(a) This prohibition derives from the Declaration on the Protection of All Fersons from Being Subjected to Torture and Other Cruel, Inhuman or Degrading Treatment or Punishment, adopted by the General Assembly, according to which:

"/Such an act is an offence to human dignity and shall be condemned as a denial of the purposes of the Charter of the United Nations and as a violation of the human rights and fundamental freedoms proclaimed in the Universal Declaration of Human Rights and other international human rights instruments/."

(b) The Declaration defines torture as follows:

"... torture means any act by which severe pain or suffering, whether physical or mental, is intentionally inflicted by or at the instigation of a public official on a person for such purposes as obtaining from him or a third person information or confession, punishing him for an act he has committed or is suspected of having committed, or intimidating him or other persons. It does not include pain or suffering arising only from, inherent in or incidental to, lawful sanctions to the extent consistent with the Standard Minimum Rules for the Treatment of Prisoners." /

(c) The term "cruel, inhuman or degrading treatment or punishment" has not been defined by the General Assembly but should be interpreted so as to extend the widest possible protection against abuses, whether physical or mental.

4/ First United Nations Congress on the Prevention of Crime and the Treatment of Offenders: report by the Secretariat (United Nations publication, Sales No. 1956.IV.4), annex I.A.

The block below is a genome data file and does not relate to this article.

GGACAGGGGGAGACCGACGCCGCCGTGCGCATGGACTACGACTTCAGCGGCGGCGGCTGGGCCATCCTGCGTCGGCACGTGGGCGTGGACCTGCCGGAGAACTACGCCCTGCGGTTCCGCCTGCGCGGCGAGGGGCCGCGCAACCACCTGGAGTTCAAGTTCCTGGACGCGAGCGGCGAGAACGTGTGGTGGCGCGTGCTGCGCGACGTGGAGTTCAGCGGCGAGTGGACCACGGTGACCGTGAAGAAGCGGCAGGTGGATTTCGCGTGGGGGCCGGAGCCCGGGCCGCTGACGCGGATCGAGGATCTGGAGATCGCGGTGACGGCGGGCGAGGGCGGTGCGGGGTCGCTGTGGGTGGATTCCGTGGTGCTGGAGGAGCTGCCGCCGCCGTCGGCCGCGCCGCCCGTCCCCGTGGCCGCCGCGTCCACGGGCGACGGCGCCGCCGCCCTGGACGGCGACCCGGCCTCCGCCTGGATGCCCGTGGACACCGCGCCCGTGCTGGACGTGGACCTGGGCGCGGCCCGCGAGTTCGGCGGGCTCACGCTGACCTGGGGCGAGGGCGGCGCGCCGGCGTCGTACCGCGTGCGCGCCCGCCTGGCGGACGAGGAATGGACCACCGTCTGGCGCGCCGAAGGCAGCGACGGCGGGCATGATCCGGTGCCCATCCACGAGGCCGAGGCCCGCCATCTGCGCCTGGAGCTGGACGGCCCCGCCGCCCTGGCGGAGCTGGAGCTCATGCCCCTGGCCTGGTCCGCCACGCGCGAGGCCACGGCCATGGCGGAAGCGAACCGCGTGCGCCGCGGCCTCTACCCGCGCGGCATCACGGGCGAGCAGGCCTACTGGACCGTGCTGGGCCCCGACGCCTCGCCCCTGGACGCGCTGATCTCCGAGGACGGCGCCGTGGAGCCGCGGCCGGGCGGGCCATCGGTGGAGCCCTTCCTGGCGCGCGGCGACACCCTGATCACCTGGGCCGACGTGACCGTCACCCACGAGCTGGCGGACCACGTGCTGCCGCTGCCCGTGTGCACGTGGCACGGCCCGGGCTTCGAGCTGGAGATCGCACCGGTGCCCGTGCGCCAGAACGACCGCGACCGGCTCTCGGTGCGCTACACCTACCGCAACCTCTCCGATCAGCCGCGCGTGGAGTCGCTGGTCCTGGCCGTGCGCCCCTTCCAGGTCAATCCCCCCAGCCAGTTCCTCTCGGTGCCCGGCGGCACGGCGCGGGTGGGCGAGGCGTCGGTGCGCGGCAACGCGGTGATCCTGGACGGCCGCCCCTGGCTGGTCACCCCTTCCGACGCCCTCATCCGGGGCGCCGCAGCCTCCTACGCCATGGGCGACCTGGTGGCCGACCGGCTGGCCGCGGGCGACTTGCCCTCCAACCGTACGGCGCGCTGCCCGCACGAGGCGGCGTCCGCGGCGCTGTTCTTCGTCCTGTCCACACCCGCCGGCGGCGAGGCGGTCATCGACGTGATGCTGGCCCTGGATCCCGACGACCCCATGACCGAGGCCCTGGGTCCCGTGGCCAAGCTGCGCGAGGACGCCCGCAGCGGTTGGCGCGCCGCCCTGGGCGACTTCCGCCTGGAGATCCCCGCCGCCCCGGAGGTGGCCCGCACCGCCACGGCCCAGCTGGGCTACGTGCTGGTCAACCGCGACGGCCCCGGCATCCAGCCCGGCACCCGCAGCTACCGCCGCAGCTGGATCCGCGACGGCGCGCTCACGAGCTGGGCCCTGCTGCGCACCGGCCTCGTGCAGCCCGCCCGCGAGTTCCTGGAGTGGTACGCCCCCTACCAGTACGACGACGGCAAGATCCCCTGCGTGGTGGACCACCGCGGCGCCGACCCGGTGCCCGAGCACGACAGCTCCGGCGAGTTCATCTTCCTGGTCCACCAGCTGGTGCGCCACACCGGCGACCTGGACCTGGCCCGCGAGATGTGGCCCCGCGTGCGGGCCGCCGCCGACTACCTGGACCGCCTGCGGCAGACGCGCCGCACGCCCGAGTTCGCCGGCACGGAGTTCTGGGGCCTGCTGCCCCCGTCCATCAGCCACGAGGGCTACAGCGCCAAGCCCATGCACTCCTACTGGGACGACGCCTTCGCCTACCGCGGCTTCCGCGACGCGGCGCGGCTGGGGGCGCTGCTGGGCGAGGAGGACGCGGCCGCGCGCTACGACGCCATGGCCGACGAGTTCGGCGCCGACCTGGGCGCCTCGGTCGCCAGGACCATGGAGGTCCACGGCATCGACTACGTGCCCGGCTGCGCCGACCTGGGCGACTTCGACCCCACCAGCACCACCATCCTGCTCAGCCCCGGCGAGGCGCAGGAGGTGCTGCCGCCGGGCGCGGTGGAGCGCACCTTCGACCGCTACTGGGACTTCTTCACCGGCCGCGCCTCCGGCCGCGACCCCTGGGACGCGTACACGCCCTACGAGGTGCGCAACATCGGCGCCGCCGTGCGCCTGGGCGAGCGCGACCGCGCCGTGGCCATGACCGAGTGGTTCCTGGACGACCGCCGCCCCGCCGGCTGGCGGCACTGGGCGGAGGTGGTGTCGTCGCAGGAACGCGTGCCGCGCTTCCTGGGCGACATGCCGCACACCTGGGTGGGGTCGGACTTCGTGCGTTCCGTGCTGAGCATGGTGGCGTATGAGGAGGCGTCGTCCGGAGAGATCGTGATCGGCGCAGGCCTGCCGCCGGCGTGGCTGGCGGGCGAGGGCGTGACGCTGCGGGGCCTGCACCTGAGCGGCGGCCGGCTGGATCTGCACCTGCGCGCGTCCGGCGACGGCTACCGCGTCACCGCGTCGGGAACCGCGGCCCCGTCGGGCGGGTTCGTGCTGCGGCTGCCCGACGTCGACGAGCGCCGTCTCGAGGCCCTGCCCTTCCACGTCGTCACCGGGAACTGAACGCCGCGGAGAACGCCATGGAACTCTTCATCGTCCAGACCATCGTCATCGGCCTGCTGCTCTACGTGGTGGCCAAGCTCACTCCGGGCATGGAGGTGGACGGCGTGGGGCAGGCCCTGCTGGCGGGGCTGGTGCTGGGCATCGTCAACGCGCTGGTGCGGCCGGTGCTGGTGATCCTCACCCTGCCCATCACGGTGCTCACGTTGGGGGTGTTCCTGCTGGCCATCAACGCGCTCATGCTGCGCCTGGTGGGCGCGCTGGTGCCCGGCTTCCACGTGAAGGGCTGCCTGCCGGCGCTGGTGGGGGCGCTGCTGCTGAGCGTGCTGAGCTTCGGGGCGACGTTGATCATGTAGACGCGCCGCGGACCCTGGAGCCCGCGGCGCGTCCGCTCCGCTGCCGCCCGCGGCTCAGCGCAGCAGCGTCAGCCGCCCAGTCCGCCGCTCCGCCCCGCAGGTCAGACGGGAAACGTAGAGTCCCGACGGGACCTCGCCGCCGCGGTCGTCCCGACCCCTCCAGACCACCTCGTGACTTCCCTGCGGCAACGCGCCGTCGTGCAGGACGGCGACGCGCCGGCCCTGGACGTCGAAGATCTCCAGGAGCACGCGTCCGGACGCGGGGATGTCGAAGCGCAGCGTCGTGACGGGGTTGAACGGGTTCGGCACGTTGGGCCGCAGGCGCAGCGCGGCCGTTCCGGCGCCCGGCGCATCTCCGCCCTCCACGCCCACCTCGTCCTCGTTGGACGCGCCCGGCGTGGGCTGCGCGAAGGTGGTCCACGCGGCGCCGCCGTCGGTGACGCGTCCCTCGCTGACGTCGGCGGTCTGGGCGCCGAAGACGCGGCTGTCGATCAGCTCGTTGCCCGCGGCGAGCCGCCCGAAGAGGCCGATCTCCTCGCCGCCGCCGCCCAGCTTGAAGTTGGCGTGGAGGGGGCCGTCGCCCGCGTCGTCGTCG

Article 6

Law enforcement officials shall ensure the full protection of the health of persons in their custody and, in particular, shall take immediate action to secure medical attention whenever required.


(a) "Medical attention", which refers to services rendered by any medical personnel, including certified medical practitioners and paramedics, shall be secured when needed or requested.

(b) While the medical personnel are likely to be attached to the law enforcement operation, law enforcement officials must take into account the judgement of such personnel when they recommend providing the person in custody with appropriate treatment through, or in consultation with, medical personnel from outside the law enforcement operation.

(c) It is understood that law enforcement officials shall also secure medical attention for victims of violations of law or of accidents occurring in the course of violations of law.

Article 7

Law enforcement officials shall not commit any act of corruption. also rigorously oppose and combat all such acts.


(a) Any act of corruption, in the same way as any other abuse of authority, is incompatible with the profession of law enforcement officials. The law must be enforced fully with respect to any law enforcement official who commits an act of corruption, as Governments cannot expect to enforce the law among their citizens if they cannot, or will not, enforce the law against their own agents and within their own agencies.

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(b) While the definition of corruption must be subject to national law, it should be understood to encompass the commission or omission of an act in the performance of or in connexion with one's duties, in response to gifts, promises or incentives demanded or accepted, or the wrongful receipt of these once the act has been committed or omitted.

(c) The expression "act of corruption" referred to above should be understood to encompass attempted corruption.